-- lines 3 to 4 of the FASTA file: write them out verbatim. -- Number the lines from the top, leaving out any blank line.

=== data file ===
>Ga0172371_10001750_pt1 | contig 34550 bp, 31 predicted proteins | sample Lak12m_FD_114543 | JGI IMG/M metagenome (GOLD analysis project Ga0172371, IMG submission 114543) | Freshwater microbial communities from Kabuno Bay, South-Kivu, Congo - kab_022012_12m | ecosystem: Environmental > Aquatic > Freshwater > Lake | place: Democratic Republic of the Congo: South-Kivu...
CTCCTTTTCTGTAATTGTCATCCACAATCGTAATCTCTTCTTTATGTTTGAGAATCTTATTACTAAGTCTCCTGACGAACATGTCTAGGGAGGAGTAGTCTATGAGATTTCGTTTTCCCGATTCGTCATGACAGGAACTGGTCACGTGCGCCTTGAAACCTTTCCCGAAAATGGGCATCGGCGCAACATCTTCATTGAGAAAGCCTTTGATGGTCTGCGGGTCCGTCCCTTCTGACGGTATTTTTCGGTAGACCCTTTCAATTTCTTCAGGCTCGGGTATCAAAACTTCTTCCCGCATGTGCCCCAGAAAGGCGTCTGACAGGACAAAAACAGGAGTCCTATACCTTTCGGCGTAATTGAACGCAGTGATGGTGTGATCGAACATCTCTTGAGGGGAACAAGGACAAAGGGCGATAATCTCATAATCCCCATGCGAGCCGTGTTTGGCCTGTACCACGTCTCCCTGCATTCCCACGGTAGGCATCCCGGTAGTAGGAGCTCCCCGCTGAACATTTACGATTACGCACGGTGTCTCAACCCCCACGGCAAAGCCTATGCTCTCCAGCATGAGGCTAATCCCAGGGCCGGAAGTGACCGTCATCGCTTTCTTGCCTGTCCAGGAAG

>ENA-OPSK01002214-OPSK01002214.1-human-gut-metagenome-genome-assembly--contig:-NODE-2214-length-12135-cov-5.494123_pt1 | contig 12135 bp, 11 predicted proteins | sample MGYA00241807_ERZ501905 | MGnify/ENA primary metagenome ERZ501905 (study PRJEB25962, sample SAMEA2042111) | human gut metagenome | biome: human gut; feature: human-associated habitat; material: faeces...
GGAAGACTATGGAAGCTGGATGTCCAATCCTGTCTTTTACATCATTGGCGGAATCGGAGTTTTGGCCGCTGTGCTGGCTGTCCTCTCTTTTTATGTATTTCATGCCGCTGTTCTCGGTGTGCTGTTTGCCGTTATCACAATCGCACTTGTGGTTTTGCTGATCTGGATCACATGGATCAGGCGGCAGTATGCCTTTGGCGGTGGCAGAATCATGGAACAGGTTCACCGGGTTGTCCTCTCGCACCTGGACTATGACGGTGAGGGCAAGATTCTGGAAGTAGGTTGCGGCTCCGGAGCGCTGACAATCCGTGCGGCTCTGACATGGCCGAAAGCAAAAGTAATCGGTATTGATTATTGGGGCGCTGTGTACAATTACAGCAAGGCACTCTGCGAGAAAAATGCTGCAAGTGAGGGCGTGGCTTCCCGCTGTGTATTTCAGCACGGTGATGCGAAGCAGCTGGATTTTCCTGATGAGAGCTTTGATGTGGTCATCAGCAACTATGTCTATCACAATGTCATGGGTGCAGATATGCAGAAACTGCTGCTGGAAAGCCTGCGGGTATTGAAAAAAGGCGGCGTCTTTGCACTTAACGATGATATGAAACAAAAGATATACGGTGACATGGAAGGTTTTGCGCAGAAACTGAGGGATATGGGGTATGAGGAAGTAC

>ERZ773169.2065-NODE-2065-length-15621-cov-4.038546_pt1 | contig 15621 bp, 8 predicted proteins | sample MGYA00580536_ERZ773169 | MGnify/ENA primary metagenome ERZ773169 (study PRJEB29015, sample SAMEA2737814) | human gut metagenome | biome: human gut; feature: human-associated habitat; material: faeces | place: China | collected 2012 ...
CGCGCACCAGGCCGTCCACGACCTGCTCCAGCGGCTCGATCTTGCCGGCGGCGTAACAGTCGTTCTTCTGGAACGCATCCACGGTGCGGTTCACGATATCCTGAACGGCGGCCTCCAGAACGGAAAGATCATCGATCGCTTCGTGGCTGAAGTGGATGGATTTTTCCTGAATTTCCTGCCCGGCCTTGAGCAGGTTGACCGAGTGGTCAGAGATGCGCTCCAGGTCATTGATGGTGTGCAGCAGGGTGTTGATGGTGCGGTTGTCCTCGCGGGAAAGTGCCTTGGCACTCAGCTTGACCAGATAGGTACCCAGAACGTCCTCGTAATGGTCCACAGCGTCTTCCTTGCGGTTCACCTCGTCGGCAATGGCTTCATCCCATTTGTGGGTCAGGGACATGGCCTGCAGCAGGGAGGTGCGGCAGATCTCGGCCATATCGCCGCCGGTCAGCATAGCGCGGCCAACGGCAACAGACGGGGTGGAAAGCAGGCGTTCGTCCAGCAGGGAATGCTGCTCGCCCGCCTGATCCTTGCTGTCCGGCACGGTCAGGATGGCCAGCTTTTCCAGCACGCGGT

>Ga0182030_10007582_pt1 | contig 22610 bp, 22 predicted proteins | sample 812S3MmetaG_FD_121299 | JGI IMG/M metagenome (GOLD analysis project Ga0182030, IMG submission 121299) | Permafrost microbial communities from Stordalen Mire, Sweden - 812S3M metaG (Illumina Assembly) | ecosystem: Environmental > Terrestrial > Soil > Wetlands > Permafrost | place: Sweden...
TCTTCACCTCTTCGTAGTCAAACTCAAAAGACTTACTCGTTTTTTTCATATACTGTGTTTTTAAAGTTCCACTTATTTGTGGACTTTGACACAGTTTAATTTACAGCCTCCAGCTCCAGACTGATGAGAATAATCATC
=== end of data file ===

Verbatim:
>ENA-OPSK01002214-OPSK01002214.1-human-gut-metagenome-genome-assembly--contig:-NODE-2214-length-12135-cov-5.494123_pt1 | contig 12135 bp, 11 predicted proteins | sample MGYA00241807_ERZ501905 | MGnify/ENA primary metagenome ERZ501905 (study PRJEB25962, sample SAMEA2042111) | human gut metagenome | biome: human gut; feature: human-associated habitat; material: faeces...
GGAAGACTATGGAAGCTGGATGTCCAATCCTGTCTTTTACATCATTGGCGGAATCGGAGTTTTGGCCGCTGTGCTGGCTGTCCTCTCTTTTTATGTATTTCATGCCGCTGTTCTCGGTGTGCTGTTTGCCGTTATCACAATCGCACTTGTGGTTTTGCTGATCTGGATCACATGGATCAGGCGGCAGTATGCCTTTGGCGGTGGCAGAATCATGGAACAGGTTCACCGGGTTGTCCTCTCGCACCTGGACTATGACGGTGAGGGCAAGATTCTGGAAGTAGGTTGCGGCTCCGGAGCGCTGACAATCCGTGCGGCTCTGACATGGCCGAAAGCAAAAGTAATCGGTATTGATTATTGGGGCGCTGTGTACAATTACAGCAAGGCACTCTGCGAGAAAAATGCTGCAAGTGAGGGCGTGGCTTCCCGCTGTGTATTTCAGCACGGTGATGCGAAGCAGCTGGATTTTCCTGATGAGAGCTTTGATGTGGTCATCAGCAACTATGTCTATCACAATGTCATGGGTGCAGATATGCAGAAACTGCTGCTGGAAAGCCTGCGGGTATTGAAAAAAGGCGGCGTCTTTGCACTTAACGATGATATGAAACAAAAGATATACGGTGACATGGAAGGTTTTGCGCAGAAACTGAGGGATATGGGGTATGAGGAAGTAC